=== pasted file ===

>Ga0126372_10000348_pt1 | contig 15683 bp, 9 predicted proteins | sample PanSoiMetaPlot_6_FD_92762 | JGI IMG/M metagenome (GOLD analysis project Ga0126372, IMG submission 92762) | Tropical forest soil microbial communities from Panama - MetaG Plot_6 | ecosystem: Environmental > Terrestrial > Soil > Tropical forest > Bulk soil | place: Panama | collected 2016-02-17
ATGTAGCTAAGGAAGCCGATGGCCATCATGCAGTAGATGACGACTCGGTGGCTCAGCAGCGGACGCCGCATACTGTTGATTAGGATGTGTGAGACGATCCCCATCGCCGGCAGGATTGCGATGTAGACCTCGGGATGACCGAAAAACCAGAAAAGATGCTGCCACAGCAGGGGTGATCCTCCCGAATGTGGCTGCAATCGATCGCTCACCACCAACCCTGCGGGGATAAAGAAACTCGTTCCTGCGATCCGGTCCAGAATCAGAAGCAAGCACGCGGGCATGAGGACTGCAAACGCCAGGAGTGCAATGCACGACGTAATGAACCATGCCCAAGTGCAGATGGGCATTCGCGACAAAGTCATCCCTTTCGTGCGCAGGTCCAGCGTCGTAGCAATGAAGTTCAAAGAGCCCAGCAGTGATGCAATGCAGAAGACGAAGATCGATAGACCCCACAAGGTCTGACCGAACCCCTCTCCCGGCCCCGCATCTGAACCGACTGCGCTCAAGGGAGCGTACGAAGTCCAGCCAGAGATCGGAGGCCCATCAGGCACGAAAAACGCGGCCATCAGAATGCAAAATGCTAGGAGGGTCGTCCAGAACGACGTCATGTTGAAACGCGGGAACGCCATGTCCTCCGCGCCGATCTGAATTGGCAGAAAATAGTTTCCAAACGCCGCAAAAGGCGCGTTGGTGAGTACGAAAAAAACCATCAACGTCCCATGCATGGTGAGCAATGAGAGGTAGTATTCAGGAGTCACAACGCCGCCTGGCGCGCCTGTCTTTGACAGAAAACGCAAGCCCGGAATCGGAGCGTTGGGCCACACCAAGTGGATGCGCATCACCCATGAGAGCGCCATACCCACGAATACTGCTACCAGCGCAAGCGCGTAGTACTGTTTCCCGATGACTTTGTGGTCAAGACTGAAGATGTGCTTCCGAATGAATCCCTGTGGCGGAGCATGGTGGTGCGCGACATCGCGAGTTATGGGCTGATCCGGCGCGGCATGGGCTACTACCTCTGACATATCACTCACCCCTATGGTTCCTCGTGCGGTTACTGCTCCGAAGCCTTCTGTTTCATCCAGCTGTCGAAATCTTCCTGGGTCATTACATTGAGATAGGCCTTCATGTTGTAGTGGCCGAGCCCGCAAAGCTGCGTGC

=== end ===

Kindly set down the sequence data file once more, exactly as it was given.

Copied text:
>Ga0126372_10000348_pt1 | contig 15683 bp, 9 predicted proteins | sample PanSoiMetaPlot_6_FD_92762 | JGI IMG/M metagenome (GOLD analysis project Ga0126372, IMG submission 92762) | Tropical forest soil microbial communities from Panama - MetaG Plot_6 | ecosystem: Environmental > Terrestrial > Soil > Tropical forest > Bulk soil | place: Panama | collected 2016-02-17
ATGTAGCTAAGGAAGCCGATGGCCATCATGCAGTAGATGACGACTCGGTGGCTCAGCAGCGGACGCCGCATACTGTTGATTAGGATGTGTGAGACGATCCCCATCGCCGGCAGGATTGCGATGTAGACCTCGGGATGACCGAAAAACCAGAAAAGATGCTGCCACAGCAGGGGTGATCCTCCCGAATGTGGCTGCAATCGATCGCTCACCACCAACCCTGCGGGGATAAAGAAACTCGTTCCTGCGATCCGGTCCAGAATCAGAAGCAAGCACGCGGGCATGAGGACTGCAAACGCCAGGAGTGCAATGCACGACGTAATGAACCATGCCCAAGTGCAGATGGGCATTCGCGACAAAGTCATCCCTTTCGTGCGCAGGTCCAGCGTCGTAGCAATGAAGTTCAAAGAGCCCAGCAGTGATGCAATGCAGAAGACGAAGATCGATAGACCCCACAAGGTCTGACCGAACCCCTCTCCCGGCCCCGCATCTGAACCGACTGCGCTCAAGGGAGCGTACGAAGTCCAGCCAGAGATCGGAGGCCCATCAGGCACGAAAAACGCGGCCATCAGAATGCAAAATGCTAGGAGGGTCGTCCAGAACGACGTCATGTTGAAACGCGGGAACGCCATGTCCTCCGCGCCGATCTGAATTGGCAGAAAATAGTTTCCAAACGCCGCAAAAGGCGCGTTGGTGAGTACGAAAAAAACCATCAACGTCCCATGCATGGTGAGCAATGAGAGGTAGTATTCAGGAGTCACAACGCCGCCTGGCGCGCCTGTCTTTGACAGAAAACGCAAGCCCGGAATCGGAGCGTTGGGCCACACCAAGTGGATGCGCATCACCCATGAGAGCGCCATACCCACGAATACTGCTACCAGCGCAAGCGCGTAGTACTGTTTCCCGATGACTTTGTGGTCAAGACTGAAGATGTGCTTCCGAATGAATCCCTGTGGCGGAGCATGGTGGTGCGCGACATCGCGAGTTATGGGCTGATCCGGCGCGGCATGGGCTACTACCTCTGACATATCACTCACCCCTATGGTTCCTCGTGCGGTTACTGCTCCGAAGCCTTCTGTTTCATCCAGCTGTCGAAATCTTCCTGGGTCATTACATTGAGATAGGCCTTCATGTTGTAGTGGCCGAGCCCGCAAAGCTGCGTGC